A national strategy for the digital preservation and dissemination of our cultural heritage

During the course of the last six months the National Library of Norway has signed agreements with three leading newspapers ensuring cooperation in the field of digitisation. These agreements contain three elements: constant delivery of material to the National Library’s digital storehouse, collaboration on the digitisation of newspapers of historic importance and the right for the newspapers concerned to be made accessible in digital form throughout the library system. Several other newspapers are queuing up to sign similar agreements. The more we can make agreements of this kind, the easier it will be for libraries to offer digital search of newspaper articles as an alternative to microfilm and also to meet the growing interest for material dealing with local history. These are just a few examples of the everincreasing range of digital library services.

The desire to achieve greater accessibility to digital material throughout the library system is part of Norwegian policy as laid down in the Report No. 24 (2008-2009) to the Storting – National Strategy for Digital Preservation and Dissemination of Cultural Heritage. The proposal, which was dealt with by the Norwegian Parliament in June 2009, assigns to the National Library of Norway major responsibility for digitasation within the library sector.

Almost a year ago the National Library of Norway launched ‘’, an Internet web site which makes accessible in full text digitised works from the 1690s, the 1790s, the 1890s and the 1990s. Some of the works from the 1890s and all of those from the 1990s are subject to copyright. This has been made possible by a unique agreement between the National Library and Kopinor, a body which represents 22 member organisations in the field of intellectual property. At the present time this service contains almost 30,000 books and before the end of the year we expect to have some 50,000 accessible. The National Library pays for the rights to make this service available to the public and its budget allotment for 2010 has been increased in order to maintain and develop this initiative.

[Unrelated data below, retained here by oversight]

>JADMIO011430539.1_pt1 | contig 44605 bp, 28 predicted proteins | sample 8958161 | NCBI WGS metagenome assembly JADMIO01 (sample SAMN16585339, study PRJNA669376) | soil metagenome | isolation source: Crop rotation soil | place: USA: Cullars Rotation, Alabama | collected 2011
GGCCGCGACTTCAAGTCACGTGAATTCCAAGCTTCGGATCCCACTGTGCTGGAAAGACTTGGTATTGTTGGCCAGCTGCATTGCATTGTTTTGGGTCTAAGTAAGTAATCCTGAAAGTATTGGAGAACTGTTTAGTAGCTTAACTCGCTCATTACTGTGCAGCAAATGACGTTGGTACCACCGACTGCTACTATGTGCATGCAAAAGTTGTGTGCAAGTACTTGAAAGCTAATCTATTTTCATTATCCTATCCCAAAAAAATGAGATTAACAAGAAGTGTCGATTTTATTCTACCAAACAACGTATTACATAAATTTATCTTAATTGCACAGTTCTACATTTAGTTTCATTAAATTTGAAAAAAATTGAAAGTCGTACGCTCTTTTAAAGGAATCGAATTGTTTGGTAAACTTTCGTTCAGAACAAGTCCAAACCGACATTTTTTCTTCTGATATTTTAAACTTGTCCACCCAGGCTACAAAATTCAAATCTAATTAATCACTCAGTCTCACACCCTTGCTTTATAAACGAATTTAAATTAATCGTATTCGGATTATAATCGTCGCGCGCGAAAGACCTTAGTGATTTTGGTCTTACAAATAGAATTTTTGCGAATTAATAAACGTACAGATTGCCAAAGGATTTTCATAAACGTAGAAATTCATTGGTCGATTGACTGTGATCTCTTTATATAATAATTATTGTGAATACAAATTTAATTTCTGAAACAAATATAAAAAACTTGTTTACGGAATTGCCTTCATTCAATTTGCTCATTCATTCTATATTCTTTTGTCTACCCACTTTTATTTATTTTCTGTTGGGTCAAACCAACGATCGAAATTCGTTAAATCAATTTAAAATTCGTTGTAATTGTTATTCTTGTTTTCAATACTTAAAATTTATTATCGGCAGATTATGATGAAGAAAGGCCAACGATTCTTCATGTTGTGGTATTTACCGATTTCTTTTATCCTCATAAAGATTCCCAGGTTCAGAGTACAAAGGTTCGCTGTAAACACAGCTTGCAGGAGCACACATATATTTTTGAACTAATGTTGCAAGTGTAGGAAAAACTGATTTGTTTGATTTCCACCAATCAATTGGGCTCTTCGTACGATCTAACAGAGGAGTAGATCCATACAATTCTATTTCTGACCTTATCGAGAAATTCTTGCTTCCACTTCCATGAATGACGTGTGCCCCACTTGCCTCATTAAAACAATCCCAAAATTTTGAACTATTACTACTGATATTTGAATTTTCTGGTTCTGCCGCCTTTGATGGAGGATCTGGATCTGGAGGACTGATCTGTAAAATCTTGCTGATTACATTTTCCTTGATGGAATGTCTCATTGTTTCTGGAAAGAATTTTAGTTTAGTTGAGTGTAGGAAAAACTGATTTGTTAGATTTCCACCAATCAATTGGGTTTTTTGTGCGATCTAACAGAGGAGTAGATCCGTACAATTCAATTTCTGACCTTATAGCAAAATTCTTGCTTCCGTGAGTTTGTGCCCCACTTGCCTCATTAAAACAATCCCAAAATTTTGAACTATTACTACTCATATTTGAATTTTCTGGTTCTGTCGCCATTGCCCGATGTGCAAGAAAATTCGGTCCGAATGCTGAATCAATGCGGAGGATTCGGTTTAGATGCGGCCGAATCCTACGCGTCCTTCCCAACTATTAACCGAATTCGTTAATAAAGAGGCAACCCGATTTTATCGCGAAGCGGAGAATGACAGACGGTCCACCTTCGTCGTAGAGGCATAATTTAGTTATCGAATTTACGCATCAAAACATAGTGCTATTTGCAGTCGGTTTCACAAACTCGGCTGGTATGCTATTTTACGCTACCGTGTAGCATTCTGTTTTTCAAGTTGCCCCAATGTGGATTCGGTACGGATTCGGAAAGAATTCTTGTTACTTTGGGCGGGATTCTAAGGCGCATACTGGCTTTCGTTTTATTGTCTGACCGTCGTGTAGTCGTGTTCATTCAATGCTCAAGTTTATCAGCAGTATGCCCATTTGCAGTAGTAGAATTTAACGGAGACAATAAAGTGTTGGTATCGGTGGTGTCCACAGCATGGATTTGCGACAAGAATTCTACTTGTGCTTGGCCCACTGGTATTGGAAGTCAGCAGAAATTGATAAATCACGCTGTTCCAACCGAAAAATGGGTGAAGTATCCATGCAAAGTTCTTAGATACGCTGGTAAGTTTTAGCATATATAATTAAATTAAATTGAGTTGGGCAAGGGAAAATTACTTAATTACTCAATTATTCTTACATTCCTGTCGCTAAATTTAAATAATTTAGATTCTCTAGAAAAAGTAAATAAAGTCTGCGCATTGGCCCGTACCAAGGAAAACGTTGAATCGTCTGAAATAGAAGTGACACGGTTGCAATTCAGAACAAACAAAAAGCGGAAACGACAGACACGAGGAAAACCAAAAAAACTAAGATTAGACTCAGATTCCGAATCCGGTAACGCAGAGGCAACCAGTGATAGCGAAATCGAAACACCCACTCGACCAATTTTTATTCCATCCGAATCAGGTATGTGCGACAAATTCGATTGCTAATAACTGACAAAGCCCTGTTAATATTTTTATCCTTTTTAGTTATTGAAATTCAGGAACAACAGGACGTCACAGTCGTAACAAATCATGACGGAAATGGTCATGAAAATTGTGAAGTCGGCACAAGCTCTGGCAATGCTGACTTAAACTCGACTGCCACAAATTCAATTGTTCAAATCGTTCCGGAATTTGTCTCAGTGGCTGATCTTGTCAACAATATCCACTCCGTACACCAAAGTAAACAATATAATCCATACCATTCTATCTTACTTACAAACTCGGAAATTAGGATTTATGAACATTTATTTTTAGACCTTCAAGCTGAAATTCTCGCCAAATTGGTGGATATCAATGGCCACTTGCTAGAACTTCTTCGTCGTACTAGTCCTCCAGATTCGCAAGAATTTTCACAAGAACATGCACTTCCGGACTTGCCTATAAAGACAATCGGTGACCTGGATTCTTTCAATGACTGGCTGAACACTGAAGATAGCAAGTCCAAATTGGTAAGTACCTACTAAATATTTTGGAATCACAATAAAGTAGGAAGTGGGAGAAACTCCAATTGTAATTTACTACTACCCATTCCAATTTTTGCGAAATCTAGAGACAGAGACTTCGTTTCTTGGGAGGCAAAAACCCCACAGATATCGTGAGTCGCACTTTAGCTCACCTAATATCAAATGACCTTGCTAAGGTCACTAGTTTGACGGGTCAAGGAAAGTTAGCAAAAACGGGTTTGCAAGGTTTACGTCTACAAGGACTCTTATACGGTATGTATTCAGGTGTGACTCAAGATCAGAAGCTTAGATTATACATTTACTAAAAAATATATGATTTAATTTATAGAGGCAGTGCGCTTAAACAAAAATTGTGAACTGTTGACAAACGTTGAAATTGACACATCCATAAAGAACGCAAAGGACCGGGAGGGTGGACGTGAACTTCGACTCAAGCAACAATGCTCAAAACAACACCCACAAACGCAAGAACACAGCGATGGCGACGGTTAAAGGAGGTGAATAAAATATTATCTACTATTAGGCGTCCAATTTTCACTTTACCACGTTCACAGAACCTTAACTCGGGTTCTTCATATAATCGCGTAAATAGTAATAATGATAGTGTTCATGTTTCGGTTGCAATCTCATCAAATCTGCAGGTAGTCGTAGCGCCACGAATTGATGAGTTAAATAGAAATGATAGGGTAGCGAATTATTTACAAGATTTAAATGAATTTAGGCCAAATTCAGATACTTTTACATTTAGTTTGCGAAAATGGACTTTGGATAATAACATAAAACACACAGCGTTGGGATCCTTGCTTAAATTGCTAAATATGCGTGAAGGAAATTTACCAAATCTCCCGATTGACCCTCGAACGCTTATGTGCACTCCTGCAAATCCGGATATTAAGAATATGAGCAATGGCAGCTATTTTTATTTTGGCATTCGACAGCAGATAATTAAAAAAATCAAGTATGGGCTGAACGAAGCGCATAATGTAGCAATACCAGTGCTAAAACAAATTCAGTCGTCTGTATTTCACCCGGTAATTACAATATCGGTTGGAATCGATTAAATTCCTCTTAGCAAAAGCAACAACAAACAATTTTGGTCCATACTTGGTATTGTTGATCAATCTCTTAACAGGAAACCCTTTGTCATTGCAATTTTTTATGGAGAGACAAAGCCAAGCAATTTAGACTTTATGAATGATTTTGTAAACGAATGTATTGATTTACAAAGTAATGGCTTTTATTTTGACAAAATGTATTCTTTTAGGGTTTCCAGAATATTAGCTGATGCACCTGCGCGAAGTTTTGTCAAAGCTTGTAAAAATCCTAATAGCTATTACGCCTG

From the end of May 2009 and up until 15th April this year 80%, i.e. 22,555 books, have been accessed on Bokylla. no. This represents roughly one book page per second, day and night.We have 63,940 unique visitors (IP addresses) and in 2010 every visit has averaged 64.8 pages. This proves that books are read on the Internet, even though they cannot be downloaded. Books in NBdigital, the National Library’s digital collection also containing titles now out of copyright, can, however,  be downloaded and this is happening at an ever-increasing rate. So far we have registered 17,580 pdf downloads; 48 per day in 2009 and 75 per day in March this year. Figures such as these show an increasing demand for books in full text on the Internet. is a 3-year project due for evaluation in 2011, but from what we can observe at present it is a success with regard to public demand and level of use.

A gratifying feature is that when in recent months we have provided links to library systems such as Alephi, Bibliofil and BIBSYS, there has been a noticeable increase in use. This clearly illustrates how and similar future services can play an important role in all libraries. This initiative is also a response to the expectations and the challenges raised by the authorities towards the public library system in general and the National Library in particular with regard to the realisation of national library policy by means of internal digitisation and the creation of digital services. The Government Report also stipulates that the National Library should continue to seek agreement with publishing houses, newspapers, etc. on the storage of digital resources along the lines previously mentioned.

Absolute sector responsibility

The government’s vision for ICT-policy in the cultural field is for as much material as possible in archives, libraries and museums to be made accessible to the greatest number of people by forward- looking use of ICT-technology.